“Loader loads .jar files which has real working interactive Coronavirus realtime data map and a payload (can be a separate loader),” the seller said in the video. “Loader can predownload only map and payload will be loaded after the map is launched to show map faster to users. Or vice versa payload can be predownloaded and launched first.”

It’s unclear how many takers this seller has had, but earlier this week security experts began warning of new malicious Web sites being stood up that used interactive versions of the same map to distract visitors while the sites tried to foist the password-stealing AZORult malware.

As long as this pandemic remains front-page news, malware purveyors will continue to use it as lures to snare the unwary. Keep your guard up, and avoid opening attachments sent unbidden in emails — even if they appear to come from someone you know.

A tip of the hat to @holdsecurity for a heads up about this malware offering.

Source: KrebsOnSecurity.

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Microsoft Patch Tuesday, March 2020 Edition

Microsoft Corp. today released updates to plug more than 100 security holes in its various Windows operating systems and associated software. If you (ab)use Windows, please take a moment to read this post, backup your system(s), and patch your PCs.

All told, this patch batch addresses at least 115 security flaws. Twenty-six of those earned Microsoft’s most-dire “critical” rating, meaning malware or miscreants could exploit them to gain complete, remote control over vulnerable computers without any help from users.

Given the sheer number of fixes, mercifully there are no zero-day bugs to address, nor were any of them detailed publicly prior to today. Also, there were no security patches released by Adobe today. But there are a few eyebrow-raising Windows vulnerabilities worthy of attention.

Recorded Future warns exploit code is now available for one of the critical bugs Redmond patched last month in Microsoft Exchange (CVE-2020-0688), and that nation state actors have been observed abusing the exploit for targeted attacks.

One flaw fixed this month in Microsoft Word (CVE-2020-0852) could be exploited to execute malicious code on a Windows system just by getting the user to load an email containing a booby-trapped document in the Microsoft Outlook preview pane. CVE-2020-0852 is one just four remote execution flaws Microsoft patched this month in versions of Word.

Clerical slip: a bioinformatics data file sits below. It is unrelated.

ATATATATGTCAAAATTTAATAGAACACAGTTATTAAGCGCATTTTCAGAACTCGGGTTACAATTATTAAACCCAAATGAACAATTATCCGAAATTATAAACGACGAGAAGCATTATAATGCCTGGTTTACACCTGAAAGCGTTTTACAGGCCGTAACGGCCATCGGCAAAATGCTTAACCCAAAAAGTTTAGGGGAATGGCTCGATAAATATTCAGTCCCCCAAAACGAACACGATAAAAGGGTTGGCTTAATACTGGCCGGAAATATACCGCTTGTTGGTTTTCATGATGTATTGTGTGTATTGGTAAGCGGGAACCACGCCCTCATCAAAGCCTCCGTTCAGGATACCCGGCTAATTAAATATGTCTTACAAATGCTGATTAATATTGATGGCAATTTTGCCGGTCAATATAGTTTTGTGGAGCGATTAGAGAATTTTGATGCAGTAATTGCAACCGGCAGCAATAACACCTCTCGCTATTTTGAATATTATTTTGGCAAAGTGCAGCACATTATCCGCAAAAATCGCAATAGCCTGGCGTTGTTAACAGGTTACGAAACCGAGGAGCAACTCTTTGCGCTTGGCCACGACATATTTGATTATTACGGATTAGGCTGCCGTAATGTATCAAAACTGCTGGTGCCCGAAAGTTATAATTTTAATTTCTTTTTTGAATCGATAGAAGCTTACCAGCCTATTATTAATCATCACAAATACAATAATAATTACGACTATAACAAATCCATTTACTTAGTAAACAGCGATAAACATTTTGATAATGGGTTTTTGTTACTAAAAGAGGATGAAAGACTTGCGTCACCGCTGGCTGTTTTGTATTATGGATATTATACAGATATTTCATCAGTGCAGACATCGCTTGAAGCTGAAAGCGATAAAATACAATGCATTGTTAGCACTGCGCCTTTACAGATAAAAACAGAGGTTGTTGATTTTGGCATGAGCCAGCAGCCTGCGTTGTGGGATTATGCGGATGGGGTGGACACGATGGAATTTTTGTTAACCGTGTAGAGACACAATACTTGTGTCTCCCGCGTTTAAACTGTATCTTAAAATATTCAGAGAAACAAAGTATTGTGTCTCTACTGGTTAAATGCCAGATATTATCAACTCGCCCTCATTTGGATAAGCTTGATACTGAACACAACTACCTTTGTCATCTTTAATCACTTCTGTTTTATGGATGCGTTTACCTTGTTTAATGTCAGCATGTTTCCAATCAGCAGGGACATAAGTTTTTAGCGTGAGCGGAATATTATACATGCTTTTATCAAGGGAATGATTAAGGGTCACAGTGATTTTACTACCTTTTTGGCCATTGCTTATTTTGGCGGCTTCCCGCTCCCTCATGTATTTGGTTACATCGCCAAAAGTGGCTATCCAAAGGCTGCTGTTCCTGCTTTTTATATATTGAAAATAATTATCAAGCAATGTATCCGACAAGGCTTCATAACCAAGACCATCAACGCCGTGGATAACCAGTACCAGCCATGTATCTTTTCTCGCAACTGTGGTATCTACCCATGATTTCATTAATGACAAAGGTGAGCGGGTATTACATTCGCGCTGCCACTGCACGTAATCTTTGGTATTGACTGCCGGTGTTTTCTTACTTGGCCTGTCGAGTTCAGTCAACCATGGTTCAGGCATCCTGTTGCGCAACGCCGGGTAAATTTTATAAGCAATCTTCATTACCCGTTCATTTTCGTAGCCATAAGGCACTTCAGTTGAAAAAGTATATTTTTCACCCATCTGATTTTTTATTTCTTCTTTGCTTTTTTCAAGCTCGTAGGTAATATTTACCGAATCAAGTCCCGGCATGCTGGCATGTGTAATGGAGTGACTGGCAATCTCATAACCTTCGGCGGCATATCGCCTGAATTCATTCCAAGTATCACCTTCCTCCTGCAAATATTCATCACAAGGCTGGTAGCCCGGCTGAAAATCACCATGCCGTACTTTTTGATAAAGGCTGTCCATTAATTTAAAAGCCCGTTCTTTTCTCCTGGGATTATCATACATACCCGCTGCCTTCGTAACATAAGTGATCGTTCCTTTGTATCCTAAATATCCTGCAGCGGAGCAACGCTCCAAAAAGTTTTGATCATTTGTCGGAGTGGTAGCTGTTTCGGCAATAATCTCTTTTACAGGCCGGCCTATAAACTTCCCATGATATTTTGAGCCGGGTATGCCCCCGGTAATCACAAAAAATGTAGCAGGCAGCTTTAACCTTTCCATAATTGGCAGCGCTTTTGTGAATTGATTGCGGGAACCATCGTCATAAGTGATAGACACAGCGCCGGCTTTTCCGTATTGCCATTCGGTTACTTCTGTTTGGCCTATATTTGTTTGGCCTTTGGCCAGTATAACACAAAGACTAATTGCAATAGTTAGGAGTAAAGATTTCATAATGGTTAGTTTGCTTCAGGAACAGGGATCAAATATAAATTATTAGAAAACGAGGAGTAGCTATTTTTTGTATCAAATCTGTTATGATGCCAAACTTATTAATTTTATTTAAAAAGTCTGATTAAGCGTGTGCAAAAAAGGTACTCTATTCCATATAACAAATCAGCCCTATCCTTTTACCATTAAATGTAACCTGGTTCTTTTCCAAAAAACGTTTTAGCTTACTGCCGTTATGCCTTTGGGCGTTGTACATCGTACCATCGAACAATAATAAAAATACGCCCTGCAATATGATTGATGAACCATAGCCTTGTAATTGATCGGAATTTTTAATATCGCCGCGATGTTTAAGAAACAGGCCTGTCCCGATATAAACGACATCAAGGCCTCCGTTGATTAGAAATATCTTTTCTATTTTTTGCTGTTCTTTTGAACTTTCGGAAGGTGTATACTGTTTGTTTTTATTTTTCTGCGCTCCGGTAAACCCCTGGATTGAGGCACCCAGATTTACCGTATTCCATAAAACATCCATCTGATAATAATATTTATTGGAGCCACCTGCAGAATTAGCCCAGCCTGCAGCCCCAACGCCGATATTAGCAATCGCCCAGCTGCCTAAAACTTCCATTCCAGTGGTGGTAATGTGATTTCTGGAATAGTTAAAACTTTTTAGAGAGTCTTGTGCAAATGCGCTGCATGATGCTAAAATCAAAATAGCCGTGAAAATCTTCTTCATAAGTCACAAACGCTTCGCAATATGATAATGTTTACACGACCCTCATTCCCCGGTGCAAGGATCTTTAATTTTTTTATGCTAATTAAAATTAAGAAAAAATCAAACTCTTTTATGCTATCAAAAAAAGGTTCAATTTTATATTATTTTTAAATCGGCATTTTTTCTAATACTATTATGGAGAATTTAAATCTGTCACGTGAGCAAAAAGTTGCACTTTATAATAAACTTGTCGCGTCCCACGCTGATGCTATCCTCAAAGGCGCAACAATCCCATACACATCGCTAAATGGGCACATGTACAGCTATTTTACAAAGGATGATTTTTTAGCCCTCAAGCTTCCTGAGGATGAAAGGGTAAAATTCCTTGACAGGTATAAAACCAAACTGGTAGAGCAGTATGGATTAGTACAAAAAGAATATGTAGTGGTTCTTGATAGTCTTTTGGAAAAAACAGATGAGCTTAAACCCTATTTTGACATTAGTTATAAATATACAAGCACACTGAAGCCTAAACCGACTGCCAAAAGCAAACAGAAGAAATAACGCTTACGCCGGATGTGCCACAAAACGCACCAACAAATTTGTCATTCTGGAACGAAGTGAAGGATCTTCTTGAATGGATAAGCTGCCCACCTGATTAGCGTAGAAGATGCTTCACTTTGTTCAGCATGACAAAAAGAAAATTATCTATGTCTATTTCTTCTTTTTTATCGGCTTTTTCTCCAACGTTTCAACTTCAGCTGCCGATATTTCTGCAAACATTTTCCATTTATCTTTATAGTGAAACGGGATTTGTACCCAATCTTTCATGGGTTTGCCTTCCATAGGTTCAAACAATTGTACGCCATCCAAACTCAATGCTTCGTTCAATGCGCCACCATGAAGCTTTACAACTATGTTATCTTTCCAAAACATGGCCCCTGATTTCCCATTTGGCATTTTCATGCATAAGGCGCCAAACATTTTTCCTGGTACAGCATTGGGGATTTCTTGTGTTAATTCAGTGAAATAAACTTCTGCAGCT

One somewhat ironic weakness fixed today (CVE-2020-0872) resides in a new component Microsoft debuted this year called Application Inspector, a source code analyzer designed to help Windows developers identify “interesting” or risky features in open source software (such as the use of cryptography, connections made to a remote entity, etc).

Microsoft said this flaw can be exploited if a user runs Application Inspector on a hacked or booby-trapped program. Whoops. Animesh Jain from security vendor Qualys says this patch should be prioritized, despite being labeled as less severe (“important” versus “critical”) by Microsoft.

For enterprises, Qualys recommends prioritizing the patching of desktop endpoints over servers this month, noting that most of the other critical bugs patched today are prevalent on workstation-type devices. Those include a number of flaws that can be exploited simply by convincing a Windows user to browse to a malicious or hacked Web site.

While many of the vulnerabilities fixed in today’s patch batch affect Windows 7 operating systems, this OS is no longer being supported with security updates (unless you’re an enterprise taking advantage of Microsoft’s paid extended security updates program, which is available to Windows 7 Professional and Windows 7 enterprise users).

If you rely on Windows 7 for day-to-day use, it’s probably time to think about upgrading to something newer. That might be a computer with Windows 10. Or maybe you have always wanted that shiny MacOS computer.

If cost is a primary motivator and the user you have in mind doesn’t do much with the system other than browsing the Web, perhaps a Chromebook or an older machine with a recent version of Linux is the answer (Ubuntu may be easiest for non-Linux natives). Whichever system you choose, it’s important to pick one that fits the owner’s needs and provides security updates on an ongoing basis.